Canadian governments miss crucial deadline for caribou protection
October 6 2017
Ottawa – Canadian provinces and territories failed to meet a key deadline for protecting threatened boreal caribou habitat.
The governments had five years to develop habitat protection plans under Canada’s Species At Risk Act, and no plan have been published yet.
In response, a broad array of stakeholders, including Indigenous leaders, conservationists and scientists, and former government officials, are calling for urgent action to ensure the boreal caribou’s long-term survival.
“The recovery strategy is clear: Less than half of Canada’s caribou populations are likely to survive unless cumulative disturbance is limited,” said Dr. Julee Boan, Boreal Program Manager for Ontario Nature. “Caribou need their critical habitat protected now more than ever.”
Canada’s federal Recovery Strategy for boreal caribou, released in 2012, identified that only 14 out of Canada’s 51 boreal caribou herds were considered self-sustaining at that time. Without intervention, wildlife scientists predict the population will decline even further in the next 15 years, losing up to 30 percent more of the population.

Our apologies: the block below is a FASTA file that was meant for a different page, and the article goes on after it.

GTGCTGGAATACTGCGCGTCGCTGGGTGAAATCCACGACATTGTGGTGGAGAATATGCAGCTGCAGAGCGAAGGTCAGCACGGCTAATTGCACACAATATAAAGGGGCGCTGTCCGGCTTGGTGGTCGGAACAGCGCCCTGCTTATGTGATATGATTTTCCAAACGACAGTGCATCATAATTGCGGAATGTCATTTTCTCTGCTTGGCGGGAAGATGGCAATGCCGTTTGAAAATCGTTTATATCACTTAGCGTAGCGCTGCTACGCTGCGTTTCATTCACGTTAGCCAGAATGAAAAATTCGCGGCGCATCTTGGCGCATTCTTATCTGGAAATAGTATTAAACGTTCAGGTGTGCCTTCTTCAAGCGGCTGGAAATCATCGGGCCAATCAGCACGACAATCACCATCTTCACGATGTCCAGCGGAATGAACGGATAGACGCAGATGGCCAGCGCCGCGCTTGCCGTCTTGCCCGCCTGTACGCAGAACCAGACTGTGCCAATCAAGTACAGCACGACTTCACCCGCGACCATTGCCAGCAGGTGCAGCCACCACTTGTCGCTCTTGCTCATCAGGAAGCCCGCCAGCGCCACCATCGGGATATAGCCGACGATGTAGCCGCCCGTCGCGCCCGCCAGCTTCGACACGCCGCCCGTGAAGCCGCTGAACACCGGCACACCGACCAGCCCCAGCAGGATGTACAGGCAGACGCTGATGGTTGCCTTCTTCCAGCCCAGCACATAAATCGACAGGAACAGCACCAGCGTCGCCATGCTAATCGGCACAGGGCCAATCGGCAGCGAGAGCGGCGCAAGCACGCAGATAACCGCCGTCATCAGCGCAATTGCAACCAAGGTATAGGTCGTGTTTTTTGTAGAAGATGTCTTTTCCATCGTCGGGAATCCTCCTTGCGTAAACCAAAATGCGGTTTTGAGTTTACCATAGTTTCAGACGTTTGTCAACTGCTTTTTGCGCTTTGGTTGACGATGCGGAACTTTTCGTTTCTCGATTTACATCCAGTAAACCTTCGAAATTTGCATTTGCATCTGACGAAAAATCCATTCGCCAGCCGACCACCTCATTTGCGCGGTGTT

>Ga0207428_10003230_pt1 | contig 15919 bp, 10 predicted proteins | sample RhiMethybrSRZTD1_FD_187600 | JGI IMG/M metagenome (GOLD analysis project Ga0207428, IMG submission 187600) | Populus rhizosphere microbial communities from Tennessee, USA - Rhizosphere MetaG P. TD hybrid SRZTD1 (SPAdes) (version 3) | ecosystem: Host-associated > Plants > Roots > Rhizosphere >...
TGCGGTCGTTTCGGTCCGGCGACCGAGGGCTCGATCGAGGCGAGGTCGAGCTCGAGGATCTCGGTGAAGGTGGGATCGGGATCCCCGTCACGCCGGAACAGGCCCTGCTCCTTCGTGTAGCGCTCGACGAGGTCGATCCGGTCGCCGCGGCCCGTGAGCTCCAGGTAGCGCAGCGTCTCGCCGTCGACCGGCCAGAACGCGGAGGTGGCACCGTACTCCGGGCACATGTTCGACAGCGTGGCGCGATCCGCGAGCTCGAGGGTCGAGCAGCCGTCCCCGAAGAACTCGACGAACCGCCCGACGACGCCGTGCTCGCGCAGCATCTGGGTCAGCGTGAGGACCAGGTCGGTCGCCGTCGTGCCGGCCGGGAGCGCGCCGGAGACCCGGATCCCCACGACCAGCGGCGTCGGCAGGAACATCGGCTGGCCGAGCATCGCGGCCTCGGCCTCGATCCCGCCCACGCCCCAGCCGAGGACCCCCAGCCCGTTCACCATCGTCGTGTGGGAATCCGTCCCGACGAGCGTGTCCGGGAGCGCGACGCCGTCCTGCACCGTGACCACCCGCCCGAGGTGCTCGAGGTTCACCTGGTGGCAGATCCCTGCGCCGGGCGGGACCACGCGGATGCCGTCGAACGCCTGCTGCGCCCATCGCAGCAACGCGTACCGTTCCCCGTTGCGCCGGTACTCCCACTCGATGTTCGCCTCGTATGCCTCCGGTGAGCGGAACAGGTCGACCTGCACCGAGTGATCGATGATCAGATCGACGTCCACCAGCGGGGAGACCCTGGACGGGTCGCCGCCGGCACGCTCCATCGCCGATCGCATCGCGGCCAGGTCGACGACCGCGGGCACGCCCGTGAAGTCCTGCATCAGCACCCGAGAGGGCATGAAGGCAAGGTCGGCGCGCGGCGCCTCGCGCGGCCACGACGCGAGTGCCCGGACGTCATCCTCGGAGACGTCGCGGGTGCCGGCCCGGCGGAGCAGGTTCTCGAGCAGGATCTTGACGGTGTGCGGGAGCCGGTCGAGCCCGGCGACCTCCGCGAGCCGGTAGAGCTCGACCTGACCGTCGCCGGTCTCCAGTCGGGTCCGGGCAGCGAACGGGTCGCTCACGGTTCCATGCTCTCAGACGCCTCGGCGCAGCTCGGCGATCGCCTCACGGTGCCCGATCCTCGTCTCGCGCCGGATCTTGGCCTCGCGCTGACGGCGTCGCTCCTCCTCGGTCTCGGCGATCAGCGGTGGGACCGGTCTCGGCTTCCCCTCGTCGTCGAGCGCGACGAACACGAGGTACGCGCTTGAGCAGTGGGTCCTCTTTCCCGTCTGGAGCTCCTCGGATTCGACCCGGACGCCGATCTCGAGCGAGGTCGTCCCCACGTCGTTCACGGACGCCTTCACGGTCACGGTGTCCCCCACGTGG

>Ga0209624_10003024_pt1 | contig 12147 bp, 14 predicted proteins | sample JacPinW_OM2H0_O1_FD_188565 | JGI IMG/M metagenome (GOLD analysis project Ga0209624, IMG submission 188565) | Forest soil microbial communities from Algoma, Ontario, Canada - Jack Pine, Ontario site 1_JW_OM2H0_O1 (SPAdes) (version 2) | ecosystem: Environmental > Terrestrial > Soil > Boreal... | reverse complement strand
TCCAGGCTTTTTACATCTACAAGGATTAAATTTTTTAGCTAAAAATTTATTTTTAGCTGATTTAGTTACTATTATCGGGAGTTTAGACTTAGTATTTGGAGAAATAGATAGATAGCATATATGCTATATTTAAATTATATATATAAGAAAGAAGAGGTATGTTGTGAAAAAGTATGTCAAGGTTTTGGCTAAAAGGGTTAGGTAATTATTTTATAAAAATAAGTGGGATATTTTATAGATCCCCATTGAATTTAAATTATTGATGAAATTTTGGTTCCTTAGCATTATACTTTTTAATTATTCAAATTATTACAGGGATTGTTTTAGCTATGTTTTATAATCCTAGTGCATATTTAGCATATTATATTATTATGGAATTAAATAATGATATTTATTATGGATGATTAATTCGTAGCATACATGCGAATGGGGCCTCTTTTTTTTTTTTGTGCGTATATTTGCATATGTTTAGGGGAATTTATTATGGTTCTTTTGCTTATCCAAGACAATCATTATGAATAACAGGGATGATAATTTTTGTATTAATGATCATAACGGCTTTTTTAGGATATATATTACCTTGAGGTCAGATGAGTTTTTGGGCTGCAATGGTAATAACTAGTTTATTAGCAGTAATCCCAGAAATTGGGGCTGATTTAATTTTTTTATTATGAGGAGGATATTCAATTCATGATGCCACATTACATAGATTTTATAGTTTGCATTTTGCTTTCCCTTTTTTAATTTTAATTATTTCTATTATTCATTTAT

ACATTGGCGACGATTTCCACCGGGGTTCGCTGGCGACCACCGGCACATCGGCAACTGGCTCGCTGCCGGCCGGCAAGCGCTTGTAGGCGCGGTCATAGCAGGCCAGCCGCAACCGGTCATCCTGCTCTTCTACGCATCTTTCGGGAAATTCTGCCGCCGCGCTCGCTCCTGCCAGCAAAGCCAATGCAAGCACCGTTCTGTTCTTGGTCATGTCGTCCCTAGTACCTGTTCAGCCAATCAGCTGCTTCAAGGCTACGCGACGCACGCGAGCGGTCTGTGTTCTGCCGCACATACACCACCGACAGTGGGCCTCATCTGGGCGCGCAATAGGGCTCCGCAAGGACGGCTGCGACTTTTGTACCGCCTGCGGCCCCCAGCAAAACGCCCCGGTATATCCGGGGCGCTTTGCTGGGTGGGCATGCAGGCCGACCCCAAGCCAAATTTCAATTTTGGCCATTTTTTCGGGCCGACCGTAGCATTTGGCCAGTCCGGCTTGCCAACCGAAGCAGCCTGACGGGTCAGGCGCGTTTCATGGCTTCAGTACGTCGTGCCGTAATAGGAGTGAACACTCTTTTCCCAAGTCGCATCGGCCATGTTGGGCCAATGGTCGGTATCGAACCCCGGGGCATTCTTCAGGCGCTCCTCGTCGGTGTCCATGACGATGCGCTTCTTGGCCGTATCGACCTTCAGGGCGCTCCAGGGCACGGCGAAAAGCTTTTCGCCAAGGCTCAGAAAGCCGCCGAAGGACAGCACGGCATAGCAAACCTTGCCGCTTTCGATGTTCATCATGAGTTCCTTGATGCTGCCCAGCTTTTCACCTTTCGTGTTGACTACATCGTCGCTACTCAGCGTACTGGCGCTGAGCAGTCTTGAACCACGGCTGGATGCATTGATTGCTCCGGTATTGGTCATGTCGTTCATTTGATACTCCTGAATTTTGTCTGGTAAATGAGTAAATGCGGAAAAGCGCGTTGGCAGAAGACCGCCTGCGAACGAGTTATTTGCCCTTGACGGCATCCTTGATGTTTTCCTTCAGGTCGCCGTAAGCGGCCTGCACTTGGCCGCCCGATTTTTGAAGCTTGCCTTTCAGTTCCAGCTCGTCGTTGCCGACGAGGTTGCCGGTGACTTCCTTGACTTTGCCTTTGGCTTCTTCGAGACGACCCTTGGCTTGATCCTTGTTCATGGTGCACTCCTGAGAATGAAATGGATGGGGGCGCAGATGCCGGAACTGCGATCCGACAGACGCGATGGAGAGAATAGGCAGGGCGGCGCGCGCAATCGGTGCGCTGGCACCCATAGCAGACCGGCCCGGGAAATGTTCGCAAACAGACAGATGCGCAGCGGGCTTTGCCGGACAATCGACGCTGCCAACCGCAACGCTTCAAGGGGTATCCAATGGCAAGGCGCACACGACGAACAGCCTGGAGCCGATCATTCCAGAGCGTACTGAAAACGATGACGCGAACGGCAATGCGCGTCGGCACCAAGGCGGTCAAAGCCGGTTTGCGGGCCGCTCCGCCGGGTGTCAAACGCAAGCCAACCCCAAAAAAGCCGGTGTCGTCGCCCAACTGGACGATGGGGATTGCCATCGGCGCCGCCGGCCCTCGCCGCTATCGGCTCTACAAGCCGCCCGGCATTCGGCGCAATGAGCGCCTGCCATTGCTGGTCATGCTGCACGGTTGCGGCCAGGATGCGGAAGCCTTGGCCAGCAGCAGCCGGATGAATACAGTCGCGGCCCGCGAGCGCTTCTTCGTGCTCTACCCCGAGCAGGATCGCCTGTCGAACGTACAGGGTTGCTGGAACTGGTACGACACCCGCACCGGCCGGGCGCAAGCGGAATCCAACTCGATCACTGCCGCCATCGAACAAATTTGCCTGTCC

“Enough of the continued failures by governments,” said Ghislain Picard, Chief of the Assembly of First Nations Quebec-Labrador. “We demand that they abide by the principles of UNDRIP calling for the participation of Indigenous Peoples. Indigenous Peoples always had a close and sacred relationship with the caribou. Any strategy related to conservation of the species will definitely have to include our Peoples and their traditional knowledge, and governments will have to respond appropriately.”
Anthony Swift, Director of the Natural Resources Defense Council’s Canada Project, remarked on the international impacts of Canada’s inaction: “Canada is tarnishing its reputation for sustainable forest products by failing to protect caribou habitat. Now that the provinces have failed to act, Prime Minister Trudeau must now step up to protect one of the world’s last great forests, and with it, some of North America’s most iconic animals and the way of life of hundreds of Indigenous Peoples’ communities.”
The wide array of voices calling for action today further underscores the immediate need for Canada’s federal and provincial leaders to take swift steps to protect this iconic species.